[openstack-dev] [nova] minimum review period for functional changes that break backwards compatibility
clint at fewbar.com
Sat Dec 28 15:57:58 UTC 2013
Hi Phil. Thanks for the well reasoned and poignant message urging
caution and forethought in change management. I agree with all of the
sentiments and think that we can do better in reasoning about the impact
of changes. I think this just puts further exposure on the fact that
Nova needs reviewers desperately so that reviewers can slow down.
However, I think this is primarily an exposure in our gate testing. If
there are older OS's we want to be able to support, we should be booting
them in the gate and testing that the ephemeral disk works on them. What
is a cloud that can't boot workloads?
While our ability to reason is a quite effective way to stop emergent
problems, we know these are precious and scarce resources, and thus
we should use mechanical methods before falling back to reviewers and
So, I'd suggest that we add a test that the ephemeral disk mounts in
any desired OS's to tempest. If that is infeasible (due to nested KVM
in the gate being slllooooowwww) then I'm afraid I don't have a solution.
Excerpts from Day, Phil's message of 2013-12-28 07:21:16 -0800:
> Hi Folks,
> I know it may seem odd to be arguing for slowing down a part of the review process, but I'd like to float the idea that there should be a minimum review period for patches that change existing functionality in a way that isn't backwards compatible.
> The specific change that got me thinking about this is https://review.openstack.org/#/c/63209/ which changes the default fs type from ext3 to ext4. I agree with the comments in the commit message that ext4 is a much better filesystem, and it probably does make sense to move to that as the new default at some point, however there are some old OS's that may still be in use that don't support ext4. By making this change to the default without any significant notification period this change has the potential to brake existing images and snapshots. It was already possible to use ext4 via existing configuration values, so there was no urgency to this change (and no urgency implied in the commit messages, which is neither a bug or blueprint).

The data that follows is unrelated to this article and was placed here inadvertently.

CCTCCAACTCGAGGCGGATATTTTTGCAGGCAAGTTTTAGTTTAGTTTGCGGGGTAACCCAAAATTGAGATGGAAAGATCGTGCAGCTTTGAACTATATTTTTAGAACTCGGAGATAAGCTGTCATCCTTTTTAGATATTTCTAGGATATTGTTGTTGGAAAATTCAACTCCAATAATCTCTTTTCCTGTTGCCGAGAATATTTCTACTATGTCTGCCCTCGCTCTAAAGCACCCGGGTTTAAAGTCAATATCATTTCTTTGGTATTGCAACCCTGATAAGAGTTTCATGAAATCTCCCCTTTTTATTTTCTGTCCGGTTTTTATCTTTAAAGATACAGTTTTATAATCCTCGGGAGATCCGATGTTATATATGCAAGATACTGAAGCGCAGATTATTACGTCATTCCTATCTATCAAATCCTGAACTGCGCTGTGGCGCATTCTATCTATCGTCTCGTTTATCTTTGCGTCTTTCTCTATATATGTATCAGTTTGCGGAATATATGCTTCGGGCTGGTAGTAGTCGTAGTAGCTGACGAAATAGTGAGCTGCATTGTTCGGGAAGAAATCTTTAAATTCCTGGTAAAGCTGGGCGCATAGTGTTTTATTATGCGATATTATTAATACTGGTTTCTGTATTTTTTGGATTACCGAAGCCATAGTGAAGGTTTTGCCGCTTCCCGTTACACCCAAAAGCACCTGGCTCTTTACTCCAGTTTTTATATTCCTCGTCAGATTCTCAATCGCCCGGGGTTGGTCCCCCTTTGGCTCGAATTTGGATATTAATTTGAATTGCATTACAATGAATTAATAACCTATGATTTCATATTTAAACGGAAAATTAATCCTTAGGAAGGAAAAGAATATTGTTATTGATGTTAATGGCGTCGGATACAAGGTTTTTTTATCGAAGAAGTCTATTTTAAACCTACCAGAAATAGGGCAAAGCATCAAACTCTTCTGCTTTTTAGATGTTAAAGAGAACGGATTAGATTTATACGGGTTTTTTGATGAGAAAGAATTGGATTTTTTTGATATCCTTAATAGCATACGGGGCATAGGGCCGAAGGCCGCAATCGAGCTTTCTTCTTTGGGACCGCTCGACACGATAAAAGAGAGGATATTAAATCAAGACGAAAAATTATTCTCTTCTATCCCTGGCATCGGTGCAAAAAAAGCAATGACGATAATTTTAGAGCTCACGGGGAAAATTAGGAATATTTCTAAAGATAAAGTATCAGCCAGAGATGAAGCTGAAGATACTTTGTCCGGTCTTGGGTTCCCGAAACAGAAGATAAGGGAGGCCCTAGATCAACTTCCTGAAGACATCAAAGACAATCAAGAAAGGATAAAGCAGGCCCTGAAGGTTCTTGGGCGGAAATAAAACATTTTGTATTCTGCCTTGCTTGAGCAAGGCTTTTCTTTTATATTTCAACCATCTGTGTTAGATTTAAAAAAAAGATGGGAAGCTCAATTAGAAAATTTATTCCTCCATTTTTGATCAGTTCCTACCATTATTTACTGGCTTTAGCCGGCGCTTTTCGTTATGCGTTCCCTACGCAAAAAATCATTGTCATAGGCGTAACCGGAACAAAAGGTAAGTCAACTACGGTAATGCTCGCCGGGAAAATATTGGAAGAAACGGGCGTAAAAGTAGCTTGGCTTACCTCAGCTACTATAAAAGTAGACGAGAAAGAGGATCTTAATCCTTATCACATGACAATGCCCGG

> I'm not trying to pick out the folks involved in this change in particular, it just happened to serve as a good and convenient example of something that I think we need to be more aware of and think about having some specific policy around. On the plus side the reviewers did say they would wait 24 hours to see if anyone objected, and the actual review went over 4 days - but I'd suggest that is still far too quick even in a non-holiday period for something which is low priority (the functionality could already be achieved via existing configuration options) and which is a change in default behaviour. (In the period around a major holiday there probable needs to be an even longer wait). I know there are those that don't want to see blueprints for every minor functional change to the system, but maybe this is a case where a blueprint being proposed and reviewed may have caught the impact of the change. With a number of people now using a continual deployment approach any chan
ge in default behaviour needs to be considered not just for the benefits it brings but what it might break. The advantage we have as a community is that there are lot of different perspectives that can be brought to bear on the impact of functional changes, but we equally have to make sure there is sufficient time for those perspectives to emerge.
> Somehow it feels that we're getting the priorities on reviews wrong when a low priority changes like this which can go through in a matter of days, when there are bug fixes such as https://review.openstack.org/#/c/57708/ which have been sitting for over a month with a number of +1's which don't seem to be making any progress.
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